Throw in some rubbish jokes and you have yourself a Transformers film. It was so distinctly ‘meh’ that I didn’t even give it my full attention – indeed, I couldn’t give it my full attention – it wasn’t good enough to manage to do that. These movies have none of the spirit of the cartoon series that I knew and loved, way back in my youth. They have taken the heart of the Transformers show and ripped it out, then stamped on it with steel-capped boots. The Last Knight is no exception to this rule and I can only hope it will mark the end of this particular series, though given that the flashy explosions and crass humour is a box office winner, I suspect we’ll have more of these crappy films to endure at some stage.

What makes these films even worse is the disorientated action sequences that often just become blurred jumbles, and The Last Knight suffers from this in spades. As always the Decepticons are virtually in indistinguishable from each other and only Megatron has a personality.

I can’t give this film any more than 3/10.

I know what you’re thinking. Why is a grown meerkat going to see Captain Underpants? Well, the answer, dear reader, is that seven year-old daughters want to see it, and mummy and daddy couldn’t take her to see Dunkirk, so we ended up seeing Captain Underpants instead.

I confess to fearing the worst from this movie. The trailers did nothing to impress me, but then, I’m not the target audience. Looking at it through the perspective of 8-12 year-olds who enjoy jokes about ‘Uranus’ ‘poopypants’ and various other toilet-related puns, it can be argued this was in fact quite an enjoyable film. It certainly kept my daughter amused!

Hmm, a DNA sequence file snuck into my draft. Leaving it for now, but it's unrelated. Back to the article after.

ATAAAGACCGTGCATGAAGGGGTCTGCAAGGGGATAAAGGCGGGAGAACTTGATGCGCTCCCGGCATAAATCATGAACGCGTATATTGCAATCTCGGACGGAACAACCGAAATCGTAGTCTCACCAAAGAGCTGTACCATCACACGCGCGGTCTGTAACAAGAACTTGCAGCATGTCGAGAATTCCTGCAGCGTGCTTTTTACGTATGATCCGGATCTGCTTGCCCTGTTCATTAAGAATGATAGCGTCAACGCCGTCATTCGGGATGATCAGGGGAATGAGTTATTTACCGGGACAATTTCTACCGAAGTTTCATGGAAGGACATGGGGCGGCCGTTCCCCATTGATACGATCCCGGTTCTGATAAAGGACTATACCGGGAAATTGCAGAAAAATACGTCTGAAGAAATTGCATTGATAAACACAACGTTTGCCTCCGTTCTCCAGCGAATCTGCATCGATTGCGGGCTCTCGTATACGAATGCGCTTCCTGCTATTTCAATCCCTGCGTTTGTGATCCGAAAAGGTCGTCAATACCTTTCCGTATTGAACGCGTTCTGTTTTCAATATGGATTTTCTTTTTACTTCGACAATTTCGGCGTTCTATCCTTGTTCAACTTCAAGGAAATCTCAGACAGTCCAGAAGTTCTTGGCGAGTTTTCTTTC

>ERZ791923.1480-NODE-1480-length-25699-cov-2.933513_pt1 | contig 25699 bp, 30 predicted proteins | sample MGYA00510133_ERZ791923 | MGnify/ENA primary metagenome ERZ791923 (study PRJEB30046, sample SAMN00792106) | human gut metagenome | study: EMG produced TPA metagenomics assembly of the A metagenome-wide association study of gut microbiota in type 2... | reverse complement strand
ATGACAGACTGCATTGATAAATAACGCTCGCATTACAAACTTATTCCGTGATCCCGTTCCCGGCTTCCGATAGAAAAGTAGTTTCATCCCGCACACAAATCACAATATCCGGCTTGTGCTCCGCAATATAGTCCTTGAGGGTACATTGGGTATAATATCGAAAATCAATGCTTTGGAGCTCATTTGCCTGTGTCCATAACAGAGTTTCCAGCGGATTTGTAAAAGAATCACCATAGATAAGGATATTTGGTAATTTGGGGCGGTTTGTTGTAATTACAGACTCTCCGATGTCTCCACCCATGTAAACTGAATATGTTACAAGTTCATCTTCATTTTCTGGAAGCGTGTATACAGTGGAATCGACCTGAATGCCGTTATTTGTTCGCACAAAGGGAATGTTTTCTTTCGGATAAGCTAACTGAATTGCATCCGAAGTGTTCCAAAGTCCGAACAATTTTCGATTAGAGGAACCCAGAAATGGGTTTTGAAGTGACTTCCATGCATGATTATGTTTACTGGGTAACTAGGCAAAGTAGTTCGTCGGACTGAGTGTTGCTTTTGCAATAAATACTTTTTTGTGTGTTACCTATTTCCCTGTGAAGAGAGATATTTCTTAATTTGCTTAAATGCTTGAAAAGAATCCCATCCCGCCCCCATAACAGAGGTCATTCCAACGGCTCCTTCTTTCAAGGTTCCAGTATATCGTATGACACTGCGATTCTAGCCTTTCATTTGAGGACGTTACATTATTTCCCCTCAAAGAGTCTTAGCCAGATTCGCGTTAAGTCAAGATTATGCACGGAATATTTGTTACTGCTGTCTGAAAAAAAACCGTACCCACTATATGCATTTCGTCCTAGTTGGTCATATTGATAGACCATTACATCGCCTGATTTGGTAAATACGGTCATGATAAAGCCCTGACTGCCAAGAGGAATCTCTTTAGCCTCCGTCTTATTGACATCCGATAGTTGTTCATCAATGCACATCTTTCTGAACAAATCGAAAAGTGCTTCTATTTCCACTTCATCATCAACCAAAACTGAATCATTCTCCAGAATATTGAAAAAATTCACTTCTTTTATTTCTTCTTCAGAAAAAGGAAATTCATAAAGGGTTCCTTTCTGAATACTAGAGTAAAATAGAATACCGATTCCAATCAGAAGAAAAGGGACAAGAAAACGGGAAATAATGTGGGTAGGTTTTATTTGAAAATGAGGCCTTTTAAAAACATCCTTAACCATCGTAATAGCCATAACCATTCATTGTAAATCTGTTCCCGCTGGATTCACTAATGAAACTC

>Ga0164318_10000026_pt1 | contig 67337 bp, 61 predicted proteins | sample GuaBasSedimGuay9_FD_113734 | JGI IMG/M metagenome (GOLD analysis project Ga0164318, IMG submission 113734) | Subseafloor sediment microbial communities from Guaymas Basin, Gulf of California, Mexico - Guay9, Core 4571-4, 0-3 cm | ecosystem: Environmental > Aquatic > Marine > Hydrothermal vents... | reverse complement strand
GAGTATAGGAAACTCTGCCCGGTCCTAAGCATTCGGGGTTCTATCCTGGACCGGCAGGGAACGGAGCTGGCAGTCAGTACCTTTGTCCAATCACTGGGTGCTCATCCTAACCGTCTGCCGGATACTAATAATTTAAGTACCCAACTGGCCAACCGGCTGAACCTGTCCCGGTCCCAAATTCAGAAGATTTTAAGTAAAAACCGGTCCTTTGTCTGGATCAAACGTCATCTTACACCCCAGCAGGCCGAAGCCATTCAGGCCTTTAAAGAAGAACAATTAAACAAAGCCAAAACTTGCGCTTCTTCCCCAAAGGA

The film revolves about the friendship of two characters whose names I have already forgotten, who create comics around their character of Captain Underpants, and when their friendship is threatened by a maniacal headteacher, they somehow hypnotise him and transform him into the titular character. Cue various preposterous scenarios. As I said, it’s aimed at a specific age group, and yet manages to be surreal enough in places to get chuckles out of adults too. It managed to be better than expected, but I wish I’d seen Dunkirk!

7/10

RickOConnell

VS

NickMorton

Ok, time for a slightly different take on my movie reviews – comparing a classic, to a remake – or is that a classic remake to a modern-day remake? Or a modern-day classic remake of a classic vs a modern-day remake of a modern-day remake?!

I don’t know. It’s confusing, but Tom Cruise’s latest stunt-filled mayhem is a remake of a remake, with Brendan Fraser’s The Mummy being a remake of the 1932 The Mummy.

Still with me? Good, because thre’ll be a quiz later, and I will need help with the questions, let alone the answers – and just to be even more confusing, there was another filmed called The Mummy released in 1959, though it’s the 1932 film upon which Brendan Fraser’s film is based, and in turn, Tom Cruise’s film is based on Fraser’s film. My comparison is between the Fraser and Cruise editions – so, let’s weigh up!